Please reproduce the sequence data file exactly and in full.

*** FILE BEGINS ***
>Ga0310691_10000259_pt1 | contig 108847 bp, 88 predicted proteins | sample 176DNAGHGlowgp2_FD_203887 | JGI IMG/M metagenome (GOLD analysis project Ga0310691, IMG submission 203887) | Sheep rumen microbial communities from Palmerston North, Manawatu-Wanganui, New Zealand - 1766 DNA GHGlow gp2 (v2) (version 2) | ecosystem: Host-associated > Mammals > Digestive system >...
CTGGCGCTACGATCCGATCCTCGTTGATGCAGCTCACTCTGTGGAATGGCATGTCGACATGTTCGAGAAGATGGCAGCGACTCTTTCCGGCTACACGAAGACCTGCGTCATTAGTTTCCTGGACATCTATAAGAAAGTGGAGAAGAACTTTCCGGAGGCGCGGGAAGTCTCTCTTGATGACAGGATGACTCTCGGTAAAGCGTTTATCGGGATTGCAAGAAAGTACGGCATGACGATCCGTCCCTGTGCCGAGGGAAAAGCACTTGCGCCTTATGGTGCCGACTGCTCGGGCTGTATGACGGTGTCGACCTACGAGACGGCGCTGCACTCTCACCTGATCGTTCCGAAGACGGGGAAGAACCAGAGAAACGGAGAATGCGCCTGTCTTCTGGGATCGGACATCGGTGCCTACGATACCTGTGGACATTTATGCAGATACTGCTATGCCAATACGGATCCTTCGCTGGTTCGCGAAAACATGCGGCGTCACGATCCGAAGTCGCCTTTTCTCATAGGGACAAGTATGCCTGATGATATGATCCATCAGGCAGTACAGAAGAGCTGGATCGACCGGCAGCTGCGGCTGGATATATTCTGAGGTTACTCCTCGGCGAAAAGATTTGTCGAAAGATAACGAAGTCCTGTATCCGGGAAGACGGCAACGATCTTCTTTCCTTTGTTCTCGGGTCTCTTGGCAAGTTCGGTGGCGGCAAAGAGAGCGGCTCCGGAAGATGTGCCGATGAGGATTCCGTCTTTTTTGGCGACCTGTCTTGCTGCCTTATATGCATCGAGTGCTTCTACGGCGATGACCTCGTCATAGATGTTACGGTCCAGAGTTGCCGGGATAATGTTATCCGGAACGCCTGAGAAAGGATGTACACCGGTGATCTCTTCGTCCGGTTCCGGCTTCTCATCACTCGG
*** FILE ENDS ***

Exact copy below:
>Ga0310691_10000259_pt1 | contig 108847 bp, 88 predicted proteins | sample 176DNAGHGlowgp2_FD_203887 | JGI IMG/M metagenome (GOLD analysis project Ga0310691, IMG submission 203887) | Sheep rumen microbial communities from Palmerston North, Manawatu-Wanganui, New Zealand - 1766 DNA GHGlow gp2 (v2) (version 2) | ecosystem: Host-associated > Mammals > Digestive system >...
CTGGCGCTACGATCCGATCCTCGTTGATGCAGCTCACTCTGTGGAATGGCATGTCGACATGTTCGAGAAGATGGCAGCGACTCTTTCCGGCTACACGAAGACCTGCGTCATTAGTTTCCTGGACATCTATAAGAAAGTGGAGAAGAACTTTCCGGAGGCGCGGGAAGTCTCTCTTGATGACAGGATGACTCTCGGTAAAGCGTTTATCGGGATTGCAAGAAAGTACGGCATGACGATCCGTCCCTGTGCCGAGGGAAAAGCACTTGCGCCTTATGGTGCCGACTGCTCGGGCTGTATGACGGTGTCGACCTACGAGACGGCGCTGCACTCTCACCTGATCGTTCCGAAGACGGGGAAGAACCAGAGAAACGGAGAATGCGCCTGTCTTCTGGGATCGGACATCGGTGCCTACGATACCTGTGGACATTTATGCAGATACTGCTATGCCAATACGGATCCTTCGCTGGTTCGCGAAAACATGCGGCGTCACGATCCGAAGTCGCCTTTTCTCATAGGGACAAGTATGCCTGATGATATGATCCATCAGGCAGTACAGAAGAGCTGGATCGACCGGCAGCTGCGGCTGGATATATTCTGAGGTTACTCCTCGGCGAAAAGATTTGTCGAAAGATAACGAAGTCCTGTATCCGGGAAGACGGCAACGATCTTCTTTCCTTTGTTCTCGGGTCTCTTGGCAAGTTCGGTGGCGGCAAAGAGAGCGGCTCCGGAAGATGTGCCGATGAGGATTCCGTCTTTTTTGGCGACCTGTCTTGCTGCCTTATATGCATCGAGTGCTTCTACGGCGATGACCTCGTCATAGATGTTACGGTCCAGAGTTGCCGGGATAATGTTATCCGGAACGCCTGAGAAAGGATGTACACCGGTGATCTCTTCGTCCGGTTCCGGCTTCTCATCACTCGG